Building a foundation for economic growth

Bill Cronin, the president/CEO of Pasco Economic Development Council Inc., has no shortage of ideas when it comes to pursuing ways to strengthen Pasco County’s economy.

He shared a few of those thoughts during a recent interview with The Laker/Lutz News.

Cronin is entering his third year at the helm of the Pasco EDC, and recently was named the Florida Director of the Southern Economic Development Council.

Bill Cronin, the president/CEO of Pasco Economic Development Council Inc., is in charge of the agency that seeks to expand Pasco County’s economic growth. He recently was named the Florida Director of the Southern Economic Development Council. (B.C. Manion)

The SEDC is the largest and oldest regional economic council in North America, with members in 17 southern states. Each state selects a member to serve with the elected officers on the board of directors, and Cronin was selected from Florida.

For decades, Pasco County has lived with the image of being a bedroom community for Hillsborough and Pinellas counties. That picture is changing, though, as more businesses and industries set up shop, or expand — generating more jobs in Pasco.

The Pasco EDC, in cooperation with Pasco County, continues to lay the groundwork for future economic growth, Cronin said. Funds provided through Penny for Pasco help with those efforts.

If a company is looking to grow, Pasco is an excellent option, Cronin said, spelling out some of the area’s strengths.

“We are right smack in the middle of the fastest-growing market in the United States — and that’s the southeast United States,” he said. “We have such a huge consumer market.”

Besides having one of the largest economies in the world in its own right, Florida also is positioned geographically so that it can penetrate the Latin American market, Cronin said.

But, to be competitive, Pasco must be aggressive in its recruitment efforts, and must work to secure sites and buildings that are ready for development, he said.

“When somebody is looking to locate a business here – there’s 16,000 agencies that do what I do,” Cronin said. “So, when they’re looking at a site, they’re probably looking at about 200 sites, initially. And, they’re trying to narrow it down, narrow it down, narrow it down. They’re not trying to add you.

“We can’t wait for the business to come to us. They’re not going to,” Cronin said.

It’s also important for Pasco to tell its story.

When someone looks at the county’s statistics, for instance, it’s easy to get the wrong impression, Cronin said. “If they’re not careful, they’ll look only at the industry that’s in Hillsborough or Pinellas and assume that we don’t have the work force,” he said.

“I have to remind them (companies) that those are our workforce — and they’re so good that other people want to hire them,” Cronin said, referring to the thousands of Pasco residents who commute to jobs in nearby counties.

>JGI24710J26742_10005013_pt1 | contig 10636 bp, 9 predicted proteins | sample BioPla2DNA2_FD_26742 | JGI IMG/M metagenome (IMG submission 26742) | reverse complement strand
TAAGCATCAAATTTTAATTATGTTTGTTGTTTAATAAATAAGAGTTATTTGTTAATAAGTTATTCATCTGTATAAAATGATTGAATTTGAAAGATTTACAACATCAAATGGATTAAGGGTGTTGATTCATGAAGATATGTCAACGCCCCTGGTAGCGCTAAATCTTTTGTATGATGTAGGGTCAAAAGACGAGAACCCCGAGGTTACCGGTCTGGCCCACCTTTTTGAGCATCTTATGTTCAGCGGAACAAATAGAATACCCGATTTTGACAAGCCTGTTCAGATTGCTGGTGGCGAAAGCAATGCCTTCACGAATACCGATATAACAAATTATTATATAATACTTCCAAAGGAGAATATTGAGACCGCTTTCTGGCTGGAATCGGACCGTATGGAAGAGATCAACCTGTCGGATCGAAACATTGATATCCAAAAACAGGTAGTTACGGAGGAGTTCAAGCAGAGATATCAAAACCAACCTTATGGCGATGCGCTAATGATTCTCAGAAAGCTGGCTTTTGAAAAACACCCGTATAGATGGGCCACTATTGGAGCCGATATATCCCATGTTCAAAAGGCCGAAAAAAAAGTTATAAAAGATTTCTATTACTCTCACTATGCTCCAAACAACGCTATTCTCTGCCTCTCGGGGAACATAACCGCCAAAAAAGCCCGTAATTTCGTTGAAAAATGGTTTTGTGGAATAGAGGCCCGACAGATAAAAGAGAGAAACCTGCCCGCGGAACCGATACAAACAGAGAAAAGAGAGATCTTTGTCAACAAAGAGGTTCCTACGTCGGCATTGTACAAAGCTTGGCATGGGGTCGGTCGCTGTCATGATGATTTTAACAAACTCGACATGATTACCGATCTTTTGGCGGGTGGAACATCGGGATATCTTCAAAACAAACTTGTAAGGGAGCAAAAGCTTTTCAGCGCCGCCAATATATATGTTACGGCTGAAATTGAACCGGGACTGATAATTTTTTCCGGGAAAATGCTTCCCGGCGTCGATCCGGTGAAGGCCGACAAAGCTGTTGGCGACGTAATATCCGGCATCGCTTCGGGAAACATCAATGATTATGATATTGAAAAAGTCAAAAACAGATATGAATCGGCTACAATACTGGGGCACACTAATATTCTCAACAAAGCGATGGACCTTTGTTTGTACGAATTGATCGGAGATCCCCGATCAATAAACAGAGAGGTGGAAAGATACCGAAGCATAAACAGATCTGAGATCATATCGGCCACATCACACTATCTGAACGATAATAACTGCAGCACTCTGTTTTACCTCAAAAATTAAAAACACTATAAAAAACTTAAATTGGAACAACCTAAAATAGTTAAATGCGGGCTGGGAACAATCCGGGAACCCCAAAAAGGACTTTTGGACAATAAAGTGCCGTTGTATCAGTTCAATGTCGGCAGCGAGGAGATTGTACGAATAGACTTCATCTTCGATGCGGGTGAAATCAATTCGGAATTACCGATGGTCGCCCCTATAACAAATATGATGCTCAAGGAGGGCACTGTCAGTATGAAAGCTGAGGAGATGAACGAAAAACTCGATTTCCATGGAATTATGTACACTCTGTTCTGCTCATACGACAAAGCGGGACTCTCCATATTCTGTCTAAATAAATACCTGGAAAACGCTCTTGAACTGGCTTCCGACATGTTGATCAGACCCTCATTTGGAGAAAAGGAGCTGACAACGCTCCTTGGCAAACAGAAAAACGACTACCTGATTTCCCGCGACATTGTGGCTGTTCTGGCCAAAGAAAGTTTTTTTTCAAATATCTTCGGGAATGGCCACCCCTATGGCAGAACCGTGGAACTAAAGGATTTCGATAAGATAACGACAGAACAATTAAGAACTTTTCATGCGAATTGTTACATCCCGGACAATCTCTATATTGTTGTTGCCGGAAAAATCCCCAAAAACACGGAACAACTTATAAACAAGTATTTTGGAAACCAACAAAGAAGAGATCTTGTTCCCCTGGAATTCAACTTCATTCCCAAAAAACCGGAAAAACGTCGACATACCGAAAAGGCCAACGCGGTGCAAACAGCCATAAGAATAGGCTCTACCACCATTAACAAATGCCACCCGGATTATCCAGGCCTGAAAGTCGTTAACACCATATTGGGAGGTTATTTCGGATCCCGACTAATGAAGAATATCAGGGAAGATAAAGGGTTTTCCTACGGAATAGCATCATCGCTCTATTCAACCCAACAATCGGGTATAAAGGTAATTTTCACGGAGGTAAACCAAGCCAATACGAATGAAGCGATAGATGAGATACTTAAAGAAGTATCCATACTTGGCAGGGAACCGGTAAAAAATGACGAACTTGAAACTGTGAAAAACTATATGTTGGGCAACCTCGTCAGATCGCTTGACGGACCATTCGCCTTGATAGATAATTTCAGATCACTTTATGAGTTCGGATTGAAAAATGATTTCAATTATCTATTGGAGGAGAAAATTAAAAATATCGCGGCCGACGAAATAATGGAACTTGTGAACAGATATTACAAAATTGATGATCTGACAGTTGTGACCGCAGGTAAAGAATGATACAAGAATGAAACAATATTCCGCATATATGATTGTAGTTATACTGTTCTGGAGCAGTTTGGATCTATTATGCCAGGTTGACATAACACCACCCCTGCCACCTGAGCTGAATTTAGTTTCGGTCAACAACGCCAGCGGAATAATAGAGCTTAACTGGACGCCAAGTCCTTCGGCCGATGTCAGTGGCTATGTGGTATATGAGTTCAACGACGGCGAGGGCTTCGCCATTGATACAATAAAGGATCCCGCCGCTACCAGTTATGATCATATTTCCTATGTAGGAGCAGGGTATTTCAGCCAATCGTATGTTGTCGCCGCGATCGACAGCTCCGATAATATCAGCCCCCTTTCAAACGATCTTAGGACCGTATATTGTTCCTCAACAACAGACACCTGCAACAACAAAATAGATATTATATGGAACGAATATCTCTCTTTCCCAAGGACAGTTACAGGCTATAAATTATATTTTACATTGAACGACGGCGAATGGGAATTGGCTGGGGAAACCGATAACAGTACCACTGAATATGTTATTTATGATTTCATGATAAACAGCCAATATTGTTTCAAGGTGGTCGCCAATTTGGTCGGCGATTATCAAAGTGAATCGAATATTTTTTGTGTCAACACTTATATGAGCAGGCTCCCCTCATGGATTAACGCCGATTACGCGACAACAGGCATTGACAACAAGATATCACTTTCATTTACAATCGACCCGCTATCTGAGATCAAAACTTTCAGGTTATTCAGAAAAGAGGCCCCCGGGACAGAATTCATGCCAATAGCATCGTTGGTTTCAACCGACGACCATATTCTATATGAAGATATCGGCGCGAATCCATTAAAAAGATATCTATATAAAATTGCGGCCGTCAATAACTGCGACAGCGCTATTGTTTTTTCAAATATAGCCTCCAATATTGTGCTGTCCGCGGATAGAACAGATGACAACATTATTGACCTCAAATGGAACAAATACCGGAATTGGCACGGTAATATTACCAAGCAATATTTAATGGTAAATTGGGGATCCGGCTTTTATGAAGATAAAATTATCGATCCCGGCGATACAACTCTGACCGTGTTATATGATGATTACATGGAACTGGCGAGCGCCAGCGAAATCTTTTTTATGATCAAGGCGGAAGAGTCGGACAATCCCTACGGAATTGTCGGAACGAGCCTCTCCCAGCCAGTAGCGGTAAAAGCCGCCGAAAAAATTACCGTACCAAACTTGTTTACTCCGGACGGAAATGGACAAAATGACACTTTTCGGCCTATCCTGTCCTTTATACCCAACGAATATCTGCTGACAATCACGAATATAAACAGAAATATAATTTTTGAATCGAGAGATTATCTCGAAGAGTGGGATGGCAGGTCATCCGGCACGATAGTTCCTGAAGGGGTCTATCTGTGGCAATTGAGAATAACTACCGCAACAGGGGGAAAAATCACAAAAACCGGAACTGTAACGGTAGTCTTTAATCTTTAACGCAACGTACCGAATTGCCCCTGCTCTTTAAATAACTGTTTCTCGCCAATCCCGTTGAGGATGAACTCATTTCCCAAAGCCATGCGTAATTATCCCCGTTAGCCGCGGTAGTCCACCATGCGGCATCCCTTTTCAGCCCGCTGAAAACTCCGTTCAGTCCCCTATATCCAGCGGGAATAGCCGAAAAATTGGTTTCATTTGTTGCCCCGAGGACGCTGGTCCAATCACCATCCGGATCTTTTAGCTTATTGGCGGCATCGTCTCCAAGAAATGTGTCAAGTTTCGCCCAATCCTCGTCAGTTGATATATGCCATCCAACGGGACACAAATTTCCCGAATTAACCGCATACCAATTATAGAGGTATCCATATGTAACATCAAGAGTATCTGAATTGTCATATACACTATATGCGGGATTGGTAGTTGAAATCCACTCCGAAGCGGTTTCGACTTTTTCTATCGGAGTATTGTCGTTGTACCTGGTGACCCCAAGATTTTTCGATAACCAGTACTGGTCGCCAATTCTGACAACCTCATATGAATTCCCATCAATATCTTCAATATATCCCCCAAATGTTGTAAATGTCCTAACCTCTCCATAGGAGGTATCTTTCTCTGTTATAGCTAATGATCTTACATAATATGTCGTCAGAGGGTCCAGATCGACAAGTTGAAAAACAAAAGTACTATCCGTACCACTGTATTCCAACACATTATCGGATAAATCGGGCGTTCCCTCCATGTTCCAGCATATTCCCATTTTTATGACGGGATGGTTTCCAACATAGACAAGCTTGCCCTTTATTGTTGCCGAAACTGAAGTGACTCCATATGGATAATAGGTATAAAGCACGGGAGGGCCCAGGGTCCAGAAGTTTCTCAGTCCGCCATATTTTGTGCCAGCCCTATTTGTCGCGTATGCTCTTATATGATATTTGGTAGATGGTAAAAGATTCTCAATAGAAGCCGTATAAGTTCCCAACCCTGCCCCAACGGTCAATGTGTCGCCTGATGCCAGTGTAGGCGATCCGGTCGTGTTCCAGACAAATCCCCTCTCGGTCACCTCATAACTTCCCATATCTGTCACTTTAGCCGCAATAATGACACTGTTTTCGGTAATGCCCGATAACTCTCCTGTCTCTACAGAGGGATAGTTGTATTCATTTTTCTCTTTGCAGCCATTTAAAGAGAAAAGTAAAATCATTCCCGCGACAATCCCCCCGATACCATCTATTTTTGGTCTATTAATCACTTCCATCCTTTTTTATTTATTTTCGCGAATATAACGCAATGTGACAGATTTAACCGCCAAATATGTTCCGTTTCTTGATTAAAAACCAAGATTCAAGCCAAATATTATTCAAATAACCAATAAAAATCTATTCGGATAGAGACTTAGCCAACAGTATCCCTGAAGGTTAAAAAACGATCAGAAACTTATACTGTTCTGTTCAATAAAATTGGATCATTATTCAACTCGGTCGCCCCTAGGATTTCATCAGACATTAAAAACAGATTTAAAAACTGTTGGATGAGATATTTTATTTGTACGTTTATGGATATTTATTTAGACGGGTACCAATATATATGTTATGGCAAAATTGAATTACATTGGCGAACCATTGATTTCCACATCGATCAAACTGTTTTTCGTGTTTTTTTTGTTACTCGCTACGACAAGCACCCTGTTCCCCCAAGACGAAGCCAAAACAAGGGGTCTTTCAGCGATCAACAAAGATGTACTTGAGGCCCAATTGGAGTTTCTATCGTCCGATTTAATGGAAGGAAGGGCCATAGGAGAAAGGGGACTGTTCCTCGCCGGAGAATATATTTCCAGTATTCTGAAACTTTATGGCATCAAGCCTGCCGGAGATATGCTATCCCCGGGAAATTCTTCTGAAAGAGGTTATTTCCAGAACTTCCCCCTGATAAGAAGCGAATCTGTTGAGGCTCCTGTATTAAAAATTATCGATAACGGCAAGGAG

The county has room to grow, but it needs more sites ready for companies and industries interested in moving here, he said.

Providing that requires an investment by the landowners, which is a shift in mindset from the days of the past, he said.

“Those landowners are used to people coming up to them saying, ‘I’m going to pay you top dollar, to be able to build my houses there,” Cronin said.

Industrial and commercial sites, however, must be prepared, he said.

“A site is not just a field with cows on it,” Cronin said. “A site has to have some known information, like ‘Where’s your utilities and how long will it take to get them there? Where are your highways? Where is the railroad? How far are you from your workforce? What type of wetlands mitigation is required? Do you have a wetlands delineation certificate?’

“Those types of things cost money.

“In this business, because we’re so competitive, they (landowners) have to go get the business, instead of waiting for it to come to them.

“So, when we have these conversations with the landowner, they say, ‘Well, nobody has ever come to me saying they want to put a factory in, but I’ve got residential knocking on my door every day.’

“So, we have to convince them that ‘Yes, there is a market out there, but you have to go get it,’ ” Cronin said.

Economic development helps everyone, Cronin said.

“For every dollar we get in property taxes, it costs us about $1.25 to serve residential. For every dollar we get from commercial, it costs us about 80 cents to service them. If it’s manufacturing, it’s about 20 cents,” Cronin said.

“So, it behooves us to get some more industrial-type activity, not just from a job creation standpoint, but also from a tax revenue standpoint,” he said.

Brian Fernandes contributed to this report.

Published January 9, 2019

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